Below are some common phrases and their nautical origins. Enjoy.
Three sheets to the wind: - A state of complete intoxication.
Most people who aren’t sailors sometimes assume the word sheet refers to the sails, but it actually refers to the control lines for the sails. If a sail had its sheets loose the sail would flail about in the wind often causing the ship and the sail to appear staggering, as if drunk.
To the bitter end: To see something through to the end, even if unpleasant.
The bitter end of a rope is the end that is tied off as opposed to the working end. A bitt is a metal block with a crosspin to tie lines to. This referred to the anchor being payed out all the way to the end that was attached to the ship (the bitter end). If all your anchor rode has been payed out and you’re still dragging, it may well be a bitter end for you.
Over a barrel: To be helpless, or stuck in an awkward position.
This related to corporal punishment handed out aboard ships. In the age of sail, sailors would get into all sorts of shenanigans and punishment could be severe. If the offense was egregious enough sailors would be flogged while bent over the barrel of one of the ships cannon.
As the crow flies: A straight line over all obstacles. The shortest route between two points.
Before GPS sailors relied upon more basic navigation methods. Sailing vessels would carry a cage of crows during their trips. When the captain thought they were close to land a crow would be released and the birds would fly straight to the nearest land, thus indicating the direction of land.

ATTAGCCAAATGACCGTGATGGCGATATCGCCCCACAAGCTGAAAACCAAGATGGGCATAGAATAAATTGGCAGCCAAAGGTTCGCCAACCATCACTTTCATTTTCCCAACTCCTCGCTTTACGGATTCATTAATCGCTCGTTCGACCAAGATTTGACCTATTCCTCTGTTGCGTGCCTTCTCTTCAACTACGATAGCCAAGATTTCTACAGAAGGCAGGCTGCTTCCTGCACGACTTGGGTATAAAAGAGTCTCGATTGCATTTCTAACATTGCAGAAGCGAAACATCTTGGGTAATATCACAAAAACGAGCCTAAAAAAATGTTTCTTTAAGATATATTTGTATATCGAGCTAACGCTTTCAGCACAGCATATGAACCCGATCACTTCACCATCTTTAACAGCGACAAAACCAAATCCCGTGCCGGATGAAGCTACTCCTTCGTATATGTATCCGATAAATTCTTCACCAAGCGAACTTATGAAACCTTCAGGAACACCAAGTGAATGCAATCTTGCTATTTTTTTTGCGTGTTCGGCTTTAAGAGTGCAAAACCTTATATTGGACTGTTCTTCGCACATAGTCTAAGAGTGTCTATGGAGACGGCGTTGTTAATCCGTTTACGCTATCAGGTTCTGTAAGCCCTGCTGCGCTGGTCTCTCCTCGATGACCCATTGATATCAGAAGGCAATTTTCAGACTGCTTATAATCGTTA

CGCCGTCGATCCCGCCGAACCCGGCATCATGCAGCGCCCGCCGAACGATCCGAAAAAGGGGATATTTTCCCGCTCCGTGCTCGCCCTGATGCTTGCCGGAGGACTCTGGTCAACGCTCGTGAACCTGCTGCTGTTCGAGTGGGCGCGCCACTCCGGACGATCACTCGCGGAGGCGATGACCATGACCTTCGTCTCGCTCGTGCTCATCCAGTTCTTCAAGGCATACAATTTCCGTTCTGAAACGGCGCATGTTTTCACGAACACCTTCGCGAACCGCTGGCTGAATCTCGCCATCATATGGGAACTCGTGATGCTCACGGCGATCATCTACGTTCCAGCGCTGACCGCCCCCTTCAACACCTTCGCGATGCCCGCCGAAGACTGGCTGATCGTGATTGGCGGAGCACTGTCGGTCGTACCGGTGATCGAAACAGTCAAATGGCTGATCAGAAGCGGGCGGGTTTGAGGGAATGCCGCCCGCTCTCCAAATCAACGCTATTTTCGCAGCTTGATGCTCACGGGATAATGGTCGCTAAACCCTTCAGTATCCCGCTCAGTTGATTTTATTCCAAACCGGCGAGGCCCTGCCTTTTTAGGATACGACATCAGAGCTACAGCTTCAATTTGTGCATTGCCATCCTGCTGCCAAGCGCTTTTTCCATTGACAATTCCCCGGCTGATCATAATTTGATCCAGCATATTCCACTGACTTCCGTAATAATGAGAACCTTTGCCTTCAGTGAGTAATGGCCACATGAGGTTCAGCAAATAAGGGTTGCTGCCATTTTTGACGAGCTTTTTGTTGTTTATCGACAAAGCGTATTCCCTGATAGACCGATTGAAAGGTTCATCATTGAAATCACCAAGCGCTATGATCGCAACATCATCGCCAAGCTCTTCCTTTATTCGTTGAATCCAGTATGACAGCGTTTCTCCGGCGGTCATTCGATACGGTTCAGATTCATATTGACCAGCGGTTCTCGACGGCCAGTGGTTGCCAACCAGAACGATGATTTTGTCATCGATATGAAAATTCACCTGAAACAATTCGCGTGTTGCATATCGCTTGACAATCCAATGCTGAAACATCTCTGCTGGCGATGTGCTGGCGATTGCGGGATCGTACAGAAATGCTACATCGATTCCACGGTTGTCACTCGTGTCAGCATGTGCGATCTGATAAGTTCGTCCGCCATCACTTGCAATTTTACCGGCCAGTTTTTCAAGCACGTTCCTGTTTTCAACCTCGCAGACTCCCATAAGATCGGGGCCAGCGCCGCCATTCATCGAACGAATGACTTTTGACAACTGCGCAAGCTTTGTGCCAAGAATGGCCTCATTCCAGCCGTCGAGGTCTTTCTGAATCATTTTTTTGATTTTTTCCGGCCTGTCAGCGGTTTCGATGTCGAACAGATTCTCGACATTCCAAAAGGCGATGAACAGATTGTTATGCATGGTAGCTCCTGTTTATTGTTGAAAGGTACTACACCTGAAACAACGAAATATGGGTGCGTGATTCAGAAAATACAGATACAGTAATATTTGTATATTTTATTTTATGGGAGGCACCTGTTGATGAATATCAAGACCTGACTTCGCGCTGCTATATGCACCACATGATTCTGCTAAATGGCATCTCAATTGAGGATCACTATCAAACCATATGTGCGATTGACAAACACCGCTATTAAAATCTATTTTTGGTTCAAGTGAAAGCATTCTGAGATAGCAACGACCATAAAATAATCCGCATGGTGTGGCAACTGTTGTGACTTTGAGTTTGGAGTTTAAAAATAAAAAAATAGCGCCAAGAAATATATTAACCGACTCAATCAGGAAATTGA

First Rate: This implies excellence or the best.
This described the largest and most heavily armed ships. Navy ships were ranked by how many cannon they carried aboard. A first rate ship would have over 100 guns, a second rate ship 90-99, third 64-89, and so on down the line.
Civilization has roots near the oceans, seas, and rivers. Water has been essential to our survival and our mastery of it has helped us get to where we are today. It’s no wonder many common phrases are built upon a nautical heritage. There are many words and phrases derived from our history at sea. What are some you use regularly?